At curriculum night last month, in Caleb’s first grade class, a parent raised her hand to ask the teacher a question. “My daughter really wants to do her homework assignments in cursive,” she asked. “Is that all right with you?”

Cursive? Cursive? Are you serious, lady?  It’s FIRST GRADE.

But that’s what you get when your kid goes to a “gifted and talented” school, where status is judged on how heavy your kid’s backpack is and how much he just loves the periodic table and what tremendous progress she’s making in her Mandarin classes.

Mostly (mostly) I chalk it up to parental nonsense–the sort of jockeying for position that at those UES private schools happens in terms of who goes where for the holidays (Gstaad trumps Aspen trumps Vermont) or which handbag (Prada for lower school, Chanel for middle school, Hermes for upper school) you carry to parent-teacher conferences.

But then hot on the heels of curriculum night, I went to the “parent potluck supper,” which is a tradition at Caleb’s school–the parents in each class get together for a social getting-to-know-you evening, sometimes at a local restaurant but usually at someone’s apartment. Which means, of course, that “getting to know you” really means: checking out your real estate.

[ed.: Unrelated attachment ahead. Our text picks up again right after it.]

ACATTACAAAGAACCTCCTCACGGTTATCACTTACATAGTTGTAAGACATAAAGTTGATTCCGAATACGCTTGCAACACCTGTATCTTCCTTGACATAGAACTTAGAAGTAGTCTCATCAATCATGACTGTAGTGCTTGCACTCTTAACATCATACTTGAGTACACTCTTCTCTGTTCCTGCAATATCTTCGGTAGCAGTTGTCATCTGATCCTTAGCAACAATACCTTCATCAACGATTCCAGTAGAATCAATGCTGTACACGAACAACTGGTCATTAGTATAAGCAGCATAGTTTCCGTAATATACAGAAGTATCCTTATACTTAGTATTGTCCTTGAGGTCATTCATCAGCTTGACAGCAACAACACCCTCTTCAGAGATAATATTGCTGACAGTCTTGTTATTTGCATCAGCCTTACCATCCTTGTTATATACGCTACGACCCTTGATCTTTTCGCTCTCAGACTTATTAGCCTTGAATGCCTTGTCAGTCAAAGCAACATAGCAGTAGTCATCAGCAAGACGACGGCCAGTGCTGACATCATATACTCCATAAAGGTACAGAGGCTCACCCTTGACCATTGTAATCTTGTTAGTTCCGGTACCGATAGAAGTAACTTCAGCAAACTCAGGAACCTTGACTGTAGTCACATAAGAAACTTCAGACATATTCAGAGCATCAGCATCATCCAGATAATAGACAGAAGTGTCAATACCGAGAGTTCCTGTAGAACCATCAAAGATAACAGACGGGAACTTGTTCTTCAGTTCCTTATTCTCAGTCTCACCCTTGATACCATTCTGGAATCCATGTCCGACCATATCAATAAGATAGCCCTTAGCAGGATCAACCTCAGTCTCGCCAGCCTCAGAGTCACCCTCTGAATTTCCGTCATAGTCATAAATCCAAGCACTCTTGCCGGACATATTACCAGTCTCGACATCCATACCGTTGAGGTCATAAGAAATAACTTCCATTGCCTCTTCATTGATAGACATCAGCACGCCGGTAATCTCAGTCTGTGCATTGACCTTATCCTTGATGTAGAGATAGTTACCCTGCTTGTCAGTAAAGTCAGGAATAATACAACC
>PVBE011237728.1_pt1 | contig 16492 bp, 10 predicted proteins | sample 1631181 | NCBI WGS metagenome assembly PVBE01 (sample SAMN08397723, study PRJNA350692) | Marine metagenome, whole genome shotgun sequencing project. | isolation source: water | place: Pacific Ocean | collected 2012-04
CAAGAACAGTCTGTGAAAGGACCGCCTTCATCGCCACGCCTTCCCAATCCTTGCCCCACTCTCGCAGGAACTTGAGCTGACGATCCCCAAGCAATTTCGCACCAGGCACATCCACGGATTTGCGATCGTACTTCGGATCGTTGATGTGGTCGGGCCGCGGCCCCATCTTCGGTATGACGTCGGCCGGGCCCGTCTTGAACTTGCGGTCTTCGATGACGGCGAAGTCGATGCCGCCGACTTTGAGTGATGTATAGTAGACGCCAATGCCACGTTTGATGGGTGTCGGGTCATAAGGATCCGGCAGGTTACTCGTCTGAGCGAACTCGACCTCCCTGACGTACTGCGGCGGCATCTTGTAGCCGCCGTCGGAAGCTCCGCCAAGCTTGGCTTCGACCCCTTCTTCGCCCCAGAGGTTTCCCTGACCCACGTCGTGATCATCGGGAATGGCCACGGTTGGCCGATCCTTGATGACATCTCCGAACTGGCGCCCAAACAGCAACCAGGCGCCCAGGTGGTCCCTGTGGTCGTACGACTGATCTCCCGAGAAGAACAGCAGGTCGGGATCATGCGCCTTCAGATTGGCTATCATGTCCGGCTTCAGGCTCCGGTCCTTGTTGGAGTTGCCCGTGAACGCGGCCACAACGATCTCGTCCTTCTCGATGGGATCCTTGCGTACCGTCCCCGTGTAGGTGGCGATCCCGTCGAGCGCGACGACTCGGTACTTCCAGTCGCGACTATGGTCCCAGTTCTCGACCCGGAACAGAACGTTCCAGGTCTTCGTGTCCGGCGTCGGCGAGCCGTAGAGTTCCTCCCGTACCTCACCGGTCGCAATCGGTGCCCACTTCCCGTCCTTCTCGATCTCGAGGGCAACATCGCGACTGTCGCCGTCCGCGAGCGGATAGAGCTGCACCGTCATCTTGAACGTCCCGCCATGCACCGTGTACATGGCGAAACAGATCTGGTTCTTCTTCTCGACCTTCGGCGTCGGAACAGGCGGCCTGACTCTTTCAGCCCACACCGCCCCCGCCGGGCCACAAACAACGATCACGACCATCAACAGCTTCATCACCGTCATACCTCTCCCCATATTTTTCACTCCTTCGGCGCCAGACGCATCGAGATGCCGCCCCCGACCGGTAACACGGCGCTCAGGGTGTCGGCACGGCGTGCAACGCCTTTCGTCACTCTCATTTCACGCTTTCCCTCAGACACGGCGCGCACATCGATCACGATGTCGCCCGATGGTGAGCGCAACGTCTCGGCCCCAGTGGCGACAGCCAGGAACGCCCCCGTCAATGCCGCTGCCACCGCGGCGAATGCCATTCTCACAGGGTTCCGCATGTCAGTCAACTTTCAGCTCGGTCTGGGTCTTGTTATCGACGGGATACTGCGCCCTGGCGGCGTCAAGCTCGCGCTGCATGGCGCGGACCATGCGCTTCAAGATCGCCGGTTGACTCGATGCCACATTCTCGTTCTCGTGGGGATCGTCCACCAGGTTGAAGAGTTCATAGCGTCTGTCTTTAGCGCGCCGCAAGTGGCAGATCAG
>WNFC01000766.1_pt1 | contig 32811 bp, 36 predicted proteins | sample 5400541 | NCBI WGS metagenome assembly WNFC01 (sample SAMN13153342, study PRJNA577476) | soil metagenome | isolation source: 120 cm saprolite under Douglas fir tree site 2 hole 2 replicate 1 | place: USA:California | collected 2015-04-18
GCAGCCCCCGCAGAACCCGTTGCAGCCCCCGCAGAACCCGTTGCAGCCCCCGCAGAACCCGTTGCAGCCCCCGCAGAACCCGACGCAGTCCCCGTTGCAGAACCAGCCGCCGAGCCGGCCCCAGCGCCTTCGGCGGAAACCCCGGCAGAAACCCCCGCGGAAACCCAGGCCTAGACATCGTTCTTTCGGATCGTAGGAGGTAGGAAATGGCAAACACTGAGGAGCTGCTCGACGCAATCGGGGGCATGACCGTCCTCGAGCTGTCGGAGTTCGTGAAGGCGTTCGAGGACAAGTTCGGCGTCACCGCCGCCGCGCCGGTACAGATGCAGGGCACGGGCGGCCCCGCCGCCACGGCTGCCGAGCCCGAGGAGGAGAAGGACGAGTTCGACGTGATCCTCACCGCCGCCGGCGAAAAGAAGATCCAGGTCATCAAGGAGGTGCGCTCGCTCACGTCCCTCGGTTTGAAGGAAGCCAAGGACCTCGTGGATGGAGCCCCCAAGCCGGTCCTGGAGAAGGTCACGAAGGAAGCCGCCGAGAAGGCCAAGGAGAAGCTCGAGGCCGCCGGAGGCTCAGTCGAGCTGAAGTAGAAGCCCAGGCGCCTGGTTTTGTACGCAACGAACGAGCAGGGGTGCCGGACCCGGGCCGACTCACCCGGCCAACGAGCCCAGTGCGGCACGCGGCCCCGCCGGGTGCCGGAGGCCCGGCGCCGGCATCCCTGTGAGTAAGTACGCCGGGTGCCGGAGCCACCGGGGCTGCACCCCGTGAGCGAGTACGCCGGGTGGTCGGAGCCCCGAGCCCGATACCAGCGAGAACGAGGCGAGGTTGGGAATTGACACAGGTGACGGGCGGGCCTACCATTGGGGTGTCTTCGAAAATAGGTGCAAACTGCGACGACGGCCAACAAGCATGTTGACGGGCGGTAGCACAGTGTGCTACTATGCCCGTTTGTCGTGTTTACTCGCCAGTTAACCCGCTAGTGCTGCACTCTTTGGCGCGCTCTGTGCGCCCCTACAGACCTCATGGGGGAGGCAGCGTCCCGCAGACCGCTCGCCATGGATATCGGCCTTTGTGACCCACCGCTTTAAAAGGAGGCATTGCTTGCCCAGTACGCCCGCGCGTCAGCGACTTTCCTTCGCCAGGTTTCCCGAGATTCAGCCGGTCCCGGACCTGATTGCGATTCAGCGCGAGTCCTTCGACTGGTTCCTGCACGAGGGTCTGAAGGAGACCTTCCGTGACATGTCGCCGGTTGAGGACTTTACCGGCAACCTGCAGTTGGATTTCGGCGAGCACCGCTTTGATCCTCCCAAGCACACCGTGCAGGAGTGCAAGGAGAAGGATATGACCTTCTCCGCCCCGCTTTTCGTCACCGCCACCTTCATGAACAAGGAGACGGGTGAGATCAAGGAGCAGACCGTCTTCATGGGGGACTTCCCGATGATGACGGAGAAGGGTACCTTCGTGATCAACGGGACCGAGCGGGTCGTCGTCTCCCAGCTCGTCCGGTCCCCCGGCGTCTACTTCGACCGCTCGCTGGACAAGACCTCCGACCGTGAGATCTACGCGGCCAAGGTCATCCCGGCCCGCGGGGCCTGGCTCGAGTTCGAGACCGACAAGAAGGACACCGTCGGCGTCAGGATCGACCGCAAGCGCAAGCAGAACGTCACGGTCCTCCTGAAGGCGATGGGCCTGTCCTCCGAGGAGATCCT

Last year’s potluck was in a beautiful pre-war (with fully re-done kitchen, natch) across from Brooklyn Museum; this year’s potluck was at a loft on lower Broadway.  The host family has three kids but we didn’t see them the entire evening: they were in the “children’s wing” with the live-in nanny.


We have a “children’s wing,” too. It’s the second bedroom. And our live-in nanny? Her name is wii.

But even the whole separate wing thing I can handle, really. Just a small twinge of “oh god wouldn’t it be nice to have a kitchen with a counter big enough for a four-slice toaster and a cuisinart and still have room to roll out pie crust.” Not that I make pie crust, mind you; it would just be nice to have the room to do so, if I wanted to.

Then I found out what Mr. Loft Owner used to do, before he moved to the States. He was one of the key leaders in the student democracy movement in China. Not the facing-down-the-tank-guy, but close to that guy.  At the time, he was a junior in college.

So okay, first-grade cursive writer, fine fine…and okay big shmancy apartment, fine fine…I’m not going to do the whole competi-mommy thing…But…you spent your college career trying to bring democracy to China?

Who could compete with that?